There are tons of sewing machines out there, and while you could technically use any of them for quilting – some of them definitely make it a bit easier than others! Deep throat sewing machines offer enough space to make working with larger projects like quilts much easier.
That’s why we’ve dug deep into the internet to find you the best large throat sewing machines for quilting on any budget.
Every machine in this article is a wide throat sewing machine, which offers nice sized throat space for rolling your quilts, and often more space under the presser foot – making it easier to layer fabric! We’ve tried to locate machines which will fit into a variety of budgets, which you’ll find below!
Baby Lock Jazz II – $699
Looking for an affordable wide throat sewing machine? Then the Baby Lock Jazz II could be for you. This excellent machine is the cheapest ones on our list, but it still offers a very generous 12″ throat space. It’s also a mechanical machine with just the right amount of features for the price point.
However, while the Baby Lock Jazz II is a great budget quilting and sewing machine, keep in mind that you will be losing features going with a cheaper model. This includes some valuable automatic features, a little speed, and other quality of life features present in more expensive machines.
However, if you don’t need all of that, this machine is an excellent value. It hums along at a respectable 1,000 stitches per minute, works well with heavy fabrics, has needle up/down, a knee lift, and it handles very nicely.
Not the machine for you? No problem! Check out our comparison table below to compare our top 3 machines side-by-side to see everything they offer the price.
Juki TL-2010Q – $999
The Juki TL-2010Q was made with quilters in mind. It’s a amazingly fast machine, capable of 1,500 stitches per minute. However, it also features a generous throat space and a cool extension table which makes crafting large pieces, like quilts, a breeze. Though the throat space is smaller than the Baby Lock Jazz II.
It comes with a number of feet for free motion quilting, hemming, zipper, etc. While it’s not as fancy as some other machines, if you primarily want to do quilting, this work horse will serve you right. It features stop and cut buttons for efficient work, but it will also allow you to cut using the foot pedal, which is cool. You’ll also get a convenient knee lever for the presser foot, which allows you to adjust it hands-free.
The Juki TL-2010Q doesn’t do fancy things like monogram, and it doesn’t come with hundreds of built-in stitches – BUT it does exactly what a sewing machine should do – it sews. It also does it very well, and consumers rave about how beautifully this machine stitches. While the offering may seem a little bare bones – it does have some very cool features.
One of the more interesting features of this machine are its two types of quilting feet and drop feed. You can use them for free motion quilting and free-hand embroidery! The drop feed also allows you to easily sew curved stitches.
JUKI Kieri NX7 – $2,999
The Juki Kieri is a fantastic sewing machine that offers 12 inches of throat space and an extension table. The table brings your work space up to 22.4″ x 13.6″, which offers ample room for projects. It also zips along at a nice 1,050 stitches per minute, making short work of sewing chores.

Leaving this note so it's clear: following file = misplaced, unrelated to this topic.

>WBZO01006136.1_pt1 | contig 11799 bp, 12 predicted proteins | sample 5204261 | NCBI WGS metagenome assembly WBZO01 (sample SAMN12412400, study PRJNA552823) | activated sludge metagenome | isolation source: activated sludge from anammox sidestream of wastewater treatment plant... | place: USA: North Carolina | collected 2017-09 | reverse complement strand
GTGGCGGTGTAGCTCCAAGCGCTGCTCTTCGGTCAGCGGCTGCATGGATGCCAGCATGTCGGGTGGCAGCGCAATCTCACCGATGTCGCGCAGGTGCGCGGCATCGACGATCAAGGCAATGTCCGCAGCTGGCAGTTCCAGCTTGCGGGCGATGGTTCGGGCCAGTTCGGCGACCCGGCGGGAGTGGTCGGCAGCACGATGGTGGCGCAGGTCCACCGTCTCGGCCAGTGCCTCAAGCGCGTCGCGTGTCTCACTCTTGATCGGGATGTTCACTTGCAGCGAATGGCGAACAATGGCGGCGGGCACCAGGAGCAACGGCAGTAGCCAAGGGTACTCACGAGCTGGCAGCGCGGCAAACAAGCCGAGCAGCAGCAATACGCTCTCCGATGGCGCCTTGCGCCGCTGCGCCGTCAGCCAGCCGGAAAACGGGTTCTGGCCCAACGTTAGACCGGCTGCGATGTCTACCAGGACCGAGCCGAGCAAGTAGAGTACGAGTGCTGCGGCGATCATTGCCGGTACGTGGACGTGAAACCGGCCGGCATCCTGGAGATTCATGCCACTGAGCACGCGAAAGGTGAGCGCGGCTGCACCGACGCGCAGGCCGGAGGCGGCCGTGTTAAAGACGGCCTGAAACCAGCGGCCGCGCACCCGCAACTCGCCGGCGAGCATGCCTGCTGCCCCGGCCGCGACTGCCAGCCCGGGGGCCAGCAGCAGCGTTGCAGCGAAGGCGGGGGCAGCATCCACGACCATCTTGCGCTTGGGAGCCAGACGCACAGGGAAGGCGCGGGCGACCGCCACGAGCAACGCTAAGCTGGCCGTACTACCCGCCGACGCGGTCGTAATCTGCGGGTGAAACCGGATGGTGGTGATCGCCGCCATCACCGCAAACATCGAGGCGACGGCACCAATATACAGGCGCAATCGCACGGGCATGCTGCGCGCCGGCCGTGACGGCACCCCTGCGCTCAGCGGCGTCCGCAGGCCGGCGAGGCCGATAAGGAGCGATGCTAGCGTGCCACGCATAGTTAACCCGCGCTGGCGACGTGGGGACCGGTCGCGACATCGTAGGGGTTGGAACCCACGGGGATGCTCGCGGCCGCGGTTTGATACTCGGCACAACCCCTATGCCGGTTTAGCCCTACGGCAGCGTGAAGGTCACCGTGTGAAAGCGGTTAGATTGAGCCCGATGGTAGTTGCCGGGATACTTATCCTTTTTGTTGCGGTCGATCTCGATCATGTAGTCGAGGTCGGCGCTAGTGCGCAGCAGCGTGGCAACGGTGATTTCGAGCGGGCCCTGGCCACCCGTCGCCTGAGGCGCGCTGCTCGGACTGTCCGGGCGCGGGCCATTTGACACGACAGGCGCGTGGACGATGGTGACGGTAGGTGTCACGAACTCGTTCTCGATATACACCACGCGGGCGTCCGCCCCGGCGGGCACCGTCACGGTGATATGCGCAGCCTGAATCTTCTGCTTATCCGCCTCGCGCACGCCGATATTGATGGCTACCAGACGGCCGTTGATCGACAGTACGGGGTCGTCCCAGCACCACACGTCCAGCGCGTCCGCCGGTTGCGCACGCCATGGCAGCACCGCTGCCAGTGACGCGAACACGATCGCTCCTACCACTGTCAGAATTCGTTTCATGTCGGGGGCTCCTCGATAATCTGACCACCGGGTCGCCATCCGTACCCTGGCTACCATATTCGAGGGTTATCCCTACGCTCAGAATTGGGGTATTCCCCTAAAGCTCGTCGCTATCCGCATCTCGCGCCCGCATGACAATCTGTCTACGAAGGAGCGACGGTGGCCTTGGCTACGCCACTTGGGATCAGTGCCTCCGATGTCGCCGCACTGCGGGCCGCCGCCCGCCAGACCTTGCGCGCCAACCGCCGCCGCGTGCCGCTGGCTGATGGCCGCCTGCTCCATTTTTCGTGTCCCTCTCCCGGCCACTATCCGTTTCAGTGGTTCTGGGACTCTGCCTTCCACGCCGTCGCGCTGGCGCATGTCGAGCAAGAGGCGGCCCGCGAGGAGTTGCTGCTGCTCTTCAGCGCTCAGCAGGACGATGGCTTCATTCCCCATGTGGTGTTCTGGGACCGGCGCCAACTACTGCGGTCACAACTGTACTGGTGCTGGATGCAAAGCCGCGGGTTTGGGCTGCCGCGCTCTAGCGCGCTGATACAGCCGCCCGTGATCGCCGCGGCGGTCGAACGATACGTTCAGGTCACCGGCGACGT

Your new NX7 will also come with a ton of premium features like automatic thread tension, start/stop buttons, needle up/down, automatic thread trimming, bobbin winder, retractable feed dogs, extra LED lighting, free arm, optional twin needle sewing, and more great features.
While the price tag is not as nice as some of the other models on our list, this is a computerized sewing machine with many premium features. It comes with Juki’s smart feed function, which moves the top and bottom layers of fabric in sync with each other, allowing for you to be more precise when quilting. It also offers automatic thread tension, and a float function which prevents uneven seams.
PS. We’ve also done a full juki hzl-nx7 reviews & buyers guide article you can read as well for a full features overview.
Brother PQ-1500SL– $729.99
Not a fan of bells and whistles? If you hate all the stuff that breaks on modern sewing machines, then the Brother PQ 1500SL may be for you! This stripped down machine is lacking in fancy features, but it’s not lacking in power and quality, OR throat space! It features an 8.7″ throat with 5.5″ in height, and it has a sizeable extension table.
The PQ1500SL has some great quality of life features, like an automatic needle threader, automatic thread cutter, and a color coded thread tension dial. It also operates at an impressive 1,500 stitches per minute, and it handles thick fabric layers like a dream, making short work of bulky projects like quilts or costumes, all at a fantastic price point.
So, what’s the trade off here? Well, you will be giving up things like fancy fonts, combination stitches, etc. It doesn’t have shiny LCD screens, it doesn’t embroider, and it doesn’t monogram. It just sews, but it does it really, really well. It’s a great pick if you need a fast machine without the expensive extras and features.
Janome Memory Craft MC6650 – $1,599
The Janome Memory Craft MC6650 has almost as much throat space as the 14000, but it won’t cost you $6,500. In fact, this sewing machine comes in at a very reasonable $1,599 in comparison, and that’s why it makes our list. This machine is also pretty quick, and you’ll be able to sew 1,000 stitches per minute with it.
In addition, you’ll also enjoy premium features like a built-in needle threader, a 7 piece feed dog system with drop feed, programmable thread trimmer, 20 memory banks for storing stitch sequences, stitch mirroring, speed control, needle up/down, and convenience buttons.
The MC6650 also features a super durable aluminum frame, and it has tons of useful quality of life features for the price. This includes lots of built-in stitches, an easy change needle plate, convenient top-loading bobbin, reverse stitches for reinforcing seams, programmable thread trimmer and more – all while being very easy to use.
This allows you to have a little more versatility with your projects if you do care about fancy features, but you don’t want to spend a small fortune on a machine. The MC6650 has plenty fun stuff to keep quilters busy, and its value added features help you to be more productive if you’re not happy with a bare-bones machine like the PQ1500SL.